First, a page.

Video

    Video In Philippines, Mixed Feelings About Greater US Military Presence

    In the Philippines, some who will be directly affected by a recent Supreme Court decision clearing the way for more United States troop visits are having mixed reactions.  The increased rotations come at a time when the Philippines is trying to build up its military in the face of growing maritime assertiveness from China.  From Bahile, Palawan on the coast of the South China Sea, Simone Orendain has this story.
    Video

    Video Microcephaly's Connection to Zika: Guilty Until Proven Innocent

    The Zika virus rarely causes problems for the people who get it, but it seems to be having a devastating impact on babies whose mothers are infected with Zika. VOA's Carol Pearson has more.
    Video

    Video Solar Innovation Provides Cheap, Clean Energy to Kenya Residents

    In Kenya, a company called M-Kopa Solar is providing clean energy to more than 300,000 homes across East Africa by allowing customers to "pay-as-you-go" via their cell phones. As Lenny Ruvaga reports from Kangemi, customers pay a small deposit for a solar unit and then pay less than a dollar a day to get clean energy to light up their homes or businesses.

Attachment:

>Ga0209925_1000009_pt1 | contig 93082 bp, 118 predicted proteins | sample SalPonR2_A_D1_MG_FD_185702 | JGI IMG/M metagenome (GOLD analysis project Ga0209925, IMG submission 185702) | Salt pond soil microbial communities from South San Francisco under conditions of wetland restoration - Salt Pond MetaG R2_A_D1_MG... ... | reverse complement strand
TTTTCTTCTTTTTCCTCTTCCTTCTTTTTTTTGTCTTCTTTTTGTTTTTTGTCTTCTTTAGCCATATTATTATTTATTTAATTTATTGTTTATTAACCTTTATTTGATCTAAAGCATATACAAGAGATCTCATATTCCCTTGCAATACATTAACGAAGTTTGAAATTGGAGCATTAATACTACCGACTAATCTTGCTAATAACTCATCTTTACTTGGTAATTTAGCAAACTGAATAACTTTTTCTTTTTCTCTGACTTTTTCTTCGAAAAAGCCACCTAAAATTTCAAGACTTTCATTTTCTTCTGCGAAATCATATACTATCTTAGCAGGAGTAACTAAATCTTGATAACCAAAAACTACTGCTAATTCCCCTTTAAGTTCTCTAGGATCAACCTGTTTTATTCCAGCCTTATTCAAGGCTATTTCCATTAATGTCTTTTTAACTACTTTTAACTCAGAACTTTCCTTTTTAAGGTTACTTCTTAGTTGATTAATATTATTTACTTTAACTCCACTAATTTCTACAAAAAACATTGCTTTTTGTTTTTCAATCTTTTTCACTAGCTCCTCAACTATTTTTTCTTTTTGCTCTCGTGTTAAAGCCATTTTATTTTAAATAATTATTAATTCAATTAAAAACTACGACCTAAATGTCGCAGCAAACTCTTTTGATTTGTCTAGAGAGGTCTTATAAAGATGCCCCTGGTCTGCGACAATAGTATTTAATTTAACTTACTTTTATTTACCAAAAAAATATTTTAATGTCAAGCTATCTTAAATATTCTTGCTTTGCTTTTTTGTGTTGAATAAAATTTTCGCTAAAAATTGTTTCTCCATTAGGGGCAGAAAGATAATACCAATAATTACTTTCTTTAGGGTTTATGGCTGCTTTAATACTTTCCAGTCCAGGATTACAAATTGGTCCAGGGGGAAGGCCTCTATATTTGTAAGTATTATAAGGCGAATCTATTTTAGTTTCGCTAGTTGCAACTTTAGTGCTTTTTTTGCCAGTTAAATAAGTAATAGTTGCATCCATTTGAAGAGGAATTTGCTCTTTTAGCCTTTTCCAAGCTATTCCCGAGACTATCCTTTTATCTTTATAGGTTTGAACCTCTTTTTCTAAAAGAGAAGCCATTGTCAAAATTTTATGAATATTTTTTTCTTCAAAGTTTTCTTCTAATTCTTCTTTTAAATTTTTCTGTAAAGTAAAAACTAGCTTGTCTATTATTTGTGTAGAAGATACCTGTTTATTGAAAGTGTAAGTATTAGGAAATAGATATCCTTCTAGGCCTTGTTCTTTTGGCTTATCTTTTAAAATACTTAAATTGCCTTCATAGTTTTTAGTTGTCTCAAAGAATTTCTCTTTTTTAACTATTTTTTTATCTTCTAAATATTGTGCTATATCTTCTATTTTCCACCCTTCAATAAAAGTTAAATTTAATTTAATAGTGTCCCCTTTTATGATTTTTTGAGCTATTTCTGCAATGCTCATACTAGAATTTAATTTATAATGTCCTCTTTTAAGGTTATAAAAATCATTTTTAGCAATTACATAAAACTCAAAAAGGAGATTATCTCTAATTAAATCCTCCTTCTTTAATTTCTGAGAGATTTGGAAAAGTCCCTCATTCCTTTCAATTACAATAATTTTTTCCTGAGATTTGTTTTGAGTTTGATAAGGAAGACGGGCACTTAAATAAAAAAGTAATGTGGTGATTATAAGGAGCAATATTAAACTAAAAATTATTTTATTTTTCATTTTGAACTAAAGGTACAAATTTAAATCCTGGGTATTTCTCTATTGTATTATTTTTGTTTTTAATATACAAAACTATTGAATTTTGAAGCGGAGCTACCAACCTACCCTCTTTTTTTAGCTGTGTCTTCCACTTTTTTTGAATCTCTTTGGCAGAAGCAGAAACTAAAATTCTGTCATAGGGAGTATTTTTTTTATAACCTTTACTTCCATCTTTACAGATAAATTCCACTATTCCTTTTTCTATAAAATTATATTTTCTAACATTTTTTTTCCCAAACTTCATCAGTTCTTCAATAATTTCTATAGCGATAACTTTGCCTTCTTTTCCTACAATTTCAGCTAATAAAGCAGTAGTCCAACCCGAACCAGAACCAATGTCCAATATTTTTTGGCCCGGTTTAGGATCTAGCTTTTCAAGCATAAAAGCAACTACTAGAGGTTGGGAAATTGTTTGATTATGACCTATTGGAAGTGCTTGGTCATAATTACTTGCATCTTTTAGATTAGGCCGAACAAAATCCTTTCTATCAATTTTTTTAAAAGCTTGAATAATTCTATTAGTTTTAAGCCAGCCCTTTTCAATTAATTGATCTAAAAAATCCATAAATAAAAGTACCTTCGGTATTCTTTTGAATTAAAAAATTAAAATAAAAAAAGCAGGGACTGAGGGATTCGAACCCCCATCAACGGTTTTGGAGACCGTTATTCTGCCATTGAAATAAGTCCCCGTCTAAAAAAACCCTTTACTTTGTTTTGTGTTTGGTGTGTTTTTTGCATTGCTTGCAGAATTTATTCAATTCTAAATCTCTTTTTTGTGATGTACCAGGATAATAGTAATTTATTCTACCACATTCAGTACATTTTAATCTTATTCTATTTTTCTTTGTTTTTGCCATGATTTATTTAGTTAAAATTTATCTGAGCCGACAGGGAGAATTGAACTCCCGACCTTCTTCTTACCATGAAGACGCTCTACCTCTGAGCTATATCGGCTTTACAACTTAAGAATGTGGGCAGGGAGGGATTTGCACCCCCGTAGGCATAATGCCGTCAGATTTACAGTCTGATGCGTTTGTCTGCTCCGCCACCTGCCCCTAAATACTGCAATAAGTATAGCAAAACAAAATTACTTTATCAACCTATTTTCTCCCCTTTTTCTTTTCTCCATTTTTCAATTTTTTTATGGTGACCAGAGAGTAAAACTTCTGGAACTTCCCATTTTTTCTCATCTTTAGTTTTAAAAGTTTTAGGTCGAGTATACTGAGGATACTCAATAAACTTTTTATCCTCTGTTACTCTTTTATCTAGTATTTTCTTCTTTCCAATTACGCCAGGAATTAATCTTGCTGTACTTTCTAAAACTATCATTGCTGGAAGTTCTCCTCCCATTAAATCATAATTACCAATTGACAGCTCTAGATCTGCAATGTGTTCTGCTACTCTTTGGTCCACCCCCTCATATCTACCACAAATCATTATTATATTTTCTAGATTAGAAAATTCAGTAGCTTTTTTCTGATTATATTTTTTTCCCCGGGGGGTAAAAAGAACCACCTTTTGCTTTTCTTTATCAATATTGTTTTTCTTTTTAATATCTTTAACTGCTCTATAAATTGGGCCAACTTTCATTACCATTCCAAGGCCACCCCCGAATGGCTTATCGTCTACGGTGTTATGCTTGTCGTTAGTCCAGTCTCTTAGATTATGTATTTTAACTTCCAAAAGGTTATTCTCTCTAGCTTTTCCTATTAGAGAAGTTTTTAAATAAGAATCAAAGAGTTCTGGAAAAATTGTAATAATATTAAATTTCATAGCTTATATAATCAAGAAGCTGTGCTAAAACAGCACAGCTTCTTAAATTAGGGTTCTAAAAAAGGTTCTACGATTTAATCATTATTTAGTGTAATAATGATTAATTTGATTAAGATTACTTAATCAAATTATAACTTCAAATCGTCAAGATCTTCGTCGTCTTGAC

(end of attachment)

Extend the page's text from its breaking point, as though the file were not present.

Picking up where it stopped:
Video

    Video Stunning Artworks Attract Record Crowds, Thanks to Social Media

    A new exhibit at the oldest art museum in America is shattering attendance records. Thousands of visitors are lining up to see nine giant works of art that have gotten a much-deserved shot of viral marketing. The 150-year-old Smithsonian American Art Museum has never had a response quite like this. VOA's Julie Taboh reports.
    Video

    Video Apprenticeships Put Americans on Path Back to Work

    Trying to get more people into the U.S. workforce, the Obama administration last year announced $175 million in grants towards apprenticeship programs. VOA White House correspondent Aru Pande went inside one training center outside of Washington that has gained national recognition for helping put people on the path to employment.